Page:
I understand that the students are so angry about both the decision, and the deliberate exclusion of student input in the process, that they plan to hold a rally today in support of the four teams and then march on the president's residence.

In addition, the student government has stated that it will withhold the $1 million it contributes to the athletics budget if the sports are not reinstated.

The students are angry. Yes, they support the teams that the administration wants to kill, but they are even angrier by the fact that they were cut out of the process.

What is the CSCAA doing about this issue?

Well, in addition to suggesting to the coach, athletes and alumni ways of responding to this threat, we plan on obtaining a number of documents and e-mails regarding the decision, going back 17 months when this process first began under the Ohio Public Records Act.

It should be interesting. During the last 17 months, the University has consistently said it would not cut teams if the school was out of compliance with Title IX. For almost a year-and-a-half, the A.D. told coaches it would reduce roster sizes proportionally if there were a Title IX problem.
Apparently, that was not at all what he was planning.

What about other potential alternatives to making these cuts?

Well, the athletics department stated that it looked at every possible alternative, and that this was the only one that could solve the problems.

As we have seen, there is no Title IX problem, though there is a real deficit. But the AD's "solution" is no solution at all. Maybe it would be in a world constructed by Franz Kafka.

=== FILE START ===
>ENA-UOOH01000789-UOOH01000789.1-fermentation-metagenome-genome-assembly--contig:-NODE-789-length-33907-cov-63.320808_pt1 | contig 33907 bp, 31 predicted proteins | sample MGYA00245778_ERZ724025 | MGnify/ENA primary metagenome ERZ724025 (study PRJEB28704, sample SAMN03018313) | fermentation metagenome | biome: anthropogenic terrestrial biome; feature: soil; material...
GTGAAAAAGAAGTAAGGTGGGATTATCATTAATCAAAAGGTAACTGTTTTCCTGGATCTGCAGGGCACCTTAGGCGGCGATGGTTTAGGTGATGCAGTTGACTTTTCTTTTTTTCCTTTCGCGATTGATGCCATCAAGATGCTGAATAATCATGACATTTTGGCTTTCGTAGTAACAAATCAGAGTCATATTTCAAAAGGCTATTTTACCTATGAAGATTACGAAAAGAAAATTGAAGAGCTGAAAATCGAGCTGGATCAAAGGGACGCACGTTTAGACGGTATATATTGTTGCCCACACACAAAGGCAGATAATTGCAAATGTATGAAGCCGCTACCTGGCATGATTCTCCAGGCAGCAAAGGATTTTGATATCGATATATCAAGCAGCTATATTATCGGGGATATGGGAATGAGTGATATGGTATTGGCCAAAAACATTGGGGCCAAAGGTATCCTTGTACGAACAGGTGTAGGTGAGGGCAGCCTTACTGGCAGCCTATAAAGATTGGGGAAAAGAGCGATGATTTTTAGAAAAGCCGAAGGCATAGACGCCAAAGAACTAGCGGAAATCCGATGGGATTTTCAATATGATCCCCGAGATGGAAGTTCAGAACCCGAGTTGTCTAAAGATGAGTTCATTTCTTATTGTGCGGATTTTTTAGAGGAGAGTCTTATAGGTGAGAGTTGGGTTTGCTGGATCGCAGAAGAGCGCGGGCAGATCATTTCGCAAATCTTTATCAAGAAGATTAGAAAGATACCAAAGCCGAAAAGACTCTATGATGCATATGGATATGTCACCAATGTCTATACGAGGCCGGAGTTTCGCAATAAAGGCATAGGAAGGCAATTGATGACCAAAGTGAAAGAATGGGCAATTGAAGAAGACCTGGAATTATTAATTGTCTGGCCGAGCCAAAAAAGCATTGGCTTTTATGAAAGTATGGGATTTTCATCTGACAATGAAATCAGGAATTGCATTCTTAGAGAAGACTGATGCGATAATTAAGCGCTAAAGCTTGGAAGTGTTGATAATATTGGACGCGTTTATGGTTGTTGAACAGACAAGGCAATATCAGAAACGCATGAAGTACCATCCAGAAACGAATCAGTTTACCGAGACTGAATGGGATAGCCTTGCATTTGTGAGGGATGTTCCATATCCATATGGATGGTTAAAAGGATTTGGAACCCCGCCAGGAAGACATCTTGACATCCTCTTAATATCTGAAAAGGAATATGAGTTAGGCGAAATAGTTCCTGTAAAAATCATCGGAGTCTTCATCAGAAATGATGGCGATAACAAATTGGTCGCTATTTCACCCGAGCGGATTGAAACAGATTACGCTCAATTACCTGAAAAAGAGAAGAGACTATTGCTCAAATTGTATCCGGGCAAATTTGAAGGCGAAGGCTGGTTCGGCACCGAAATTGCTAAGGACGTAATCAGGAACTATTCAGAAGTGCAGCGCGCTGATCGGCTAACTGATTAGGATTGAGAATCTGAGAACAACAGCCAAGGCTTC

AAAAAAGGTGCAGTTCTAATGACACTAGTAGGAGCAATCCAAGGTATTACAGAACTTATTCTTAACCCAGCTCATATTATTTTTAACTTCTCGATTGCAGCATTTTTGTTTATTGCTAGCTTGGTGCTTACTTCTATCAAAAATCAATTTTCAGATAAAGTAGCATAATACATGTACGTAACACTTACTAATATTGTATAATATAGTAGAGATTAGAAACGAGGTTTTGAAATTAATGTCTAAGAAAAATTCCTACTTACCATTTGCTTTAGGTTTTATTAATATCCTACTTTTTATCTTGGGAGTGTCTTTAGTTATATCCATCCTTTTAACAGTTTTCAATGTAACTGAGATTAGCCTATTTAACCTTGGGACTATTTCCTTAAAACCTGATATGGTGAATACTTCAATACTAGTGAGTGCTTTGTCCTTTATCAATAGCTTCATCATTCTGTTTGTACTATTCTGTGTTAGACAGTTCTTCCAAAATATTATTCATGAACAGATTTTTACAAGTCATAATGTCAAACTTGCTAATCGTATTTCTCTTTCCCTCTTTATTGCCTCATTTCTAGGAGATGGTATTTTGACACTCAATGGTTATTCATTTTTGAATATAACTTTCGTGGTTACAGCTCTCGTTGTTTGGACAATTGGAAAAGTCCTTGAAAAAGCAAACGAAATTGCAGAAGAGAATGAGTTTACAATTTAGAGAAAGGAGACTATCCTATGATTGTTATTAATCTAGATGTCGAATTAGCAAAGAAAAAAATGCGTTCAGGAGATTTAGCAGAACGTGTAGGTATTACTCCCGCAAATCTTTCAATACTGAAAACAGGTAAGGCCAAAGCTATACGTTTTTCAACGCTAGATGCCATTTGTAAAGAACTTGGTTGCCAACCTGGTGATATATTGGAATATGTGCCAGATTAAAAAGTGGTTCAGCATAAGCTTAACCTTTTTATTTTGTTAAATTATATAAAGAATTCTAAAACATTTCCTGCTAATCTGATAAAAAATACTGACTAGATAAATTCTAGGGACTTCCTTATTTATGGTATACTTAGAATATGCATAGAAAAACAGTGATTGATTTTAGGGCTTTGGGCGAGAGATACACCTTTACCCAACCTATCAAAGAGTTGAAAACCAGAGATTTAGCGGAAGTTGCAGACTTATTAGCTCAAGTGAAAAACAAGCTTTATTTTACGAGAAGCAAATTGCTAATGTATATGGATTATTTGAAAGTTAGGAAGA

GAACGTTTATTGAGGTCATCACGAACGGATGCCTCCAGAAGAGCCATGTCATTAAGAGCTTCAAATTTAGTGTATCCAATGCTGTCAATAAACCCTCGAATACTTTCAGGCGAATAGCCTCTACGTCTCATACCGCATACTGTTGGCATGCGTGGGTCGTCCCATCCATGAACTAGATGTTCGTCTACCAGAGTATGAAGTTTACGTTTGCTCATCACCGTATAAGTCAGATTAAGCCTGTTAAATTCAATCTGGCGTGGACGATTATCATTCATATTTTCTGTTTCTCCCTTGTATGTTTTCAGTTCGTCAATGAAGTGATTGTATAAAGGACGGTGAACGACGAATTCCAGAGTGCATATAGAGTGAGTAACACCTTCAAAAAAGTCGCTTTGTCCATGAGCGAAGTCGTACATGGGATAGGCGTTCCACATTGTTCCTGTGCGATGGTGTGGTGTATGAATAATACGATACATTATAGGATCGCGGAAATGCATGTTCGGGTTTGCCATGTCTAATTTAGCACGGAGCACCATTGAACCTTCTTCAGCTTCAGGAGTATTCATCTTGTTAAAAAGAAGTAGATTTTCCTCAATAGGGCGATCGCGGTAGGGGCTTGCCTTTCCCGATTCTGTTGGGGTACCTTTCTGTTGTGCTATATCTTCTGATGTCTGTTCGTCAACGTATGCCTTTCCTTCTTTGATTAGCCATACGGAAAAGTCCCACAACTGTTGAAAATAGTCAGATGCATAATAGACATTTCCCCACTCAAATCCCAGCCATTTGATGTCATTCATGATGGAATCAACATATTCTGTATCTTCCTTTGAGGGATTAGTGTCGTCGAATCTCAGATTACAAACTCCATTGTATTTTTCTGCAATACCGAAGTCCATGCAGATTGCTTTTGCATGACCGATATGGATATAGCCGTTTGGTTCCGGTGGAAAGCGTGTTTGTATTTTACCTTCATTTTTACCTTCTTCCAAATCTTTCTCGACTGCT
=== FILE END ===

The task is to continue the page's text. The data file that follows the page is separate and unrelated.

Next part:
You know, it reminds me of an incident during the Vietnam War when one U.S. officer explained: "We had to destroy the village to save it." That's akin to the action the OU administration would take citing Title IX. "We had to cut three men's teams and a women's team to increase opportunities for women." Can you hear "The Twilight Zone" music?

Tell me, how does cutting a women's team — not to mention three men's teams — increase opportunities for women? Does OU have Kafka writing its pres releases

As for there being no other alternatives, that is pure rubbish. It took me 20 seconds to come up with a better one to the alleged Title IX issue: How about creating a women's water polo team with the available athletes you already have on the women's swimming team? That is, if you are even out of compliance with Title IX. Greg Werner, the swim coach, has experience coaching water polo experience and he's already on staff, and you don't have any additional facility costs.

With that one move, you don't cut women's lacrosse which, like water polo, is an emerging women's sport. And you, have added 25-30 women athletes at a rock-bottom, minimal cost.

As for exploring all other possibilities, that's a joke. Ohio University did not even take the first step. Here's what Myles Brand, the President of the NCAA, said recently.

‘I certainly hope no University cuts sports to comply with Title IX. There are always alternatives. The NCAA is always ready and able to work with an athletics department to identify acceptable alternatives to cutting sports. It should not be the case that men's participation opportunities are diminished to comply with Title IX."'

Here, we have the president of the NCAA, Dr. Brand, saying don't cut teams and we will work with you if you come to us. Then, we have OU claiming to have explored every possibility when it didn't bother to take even a first baby step.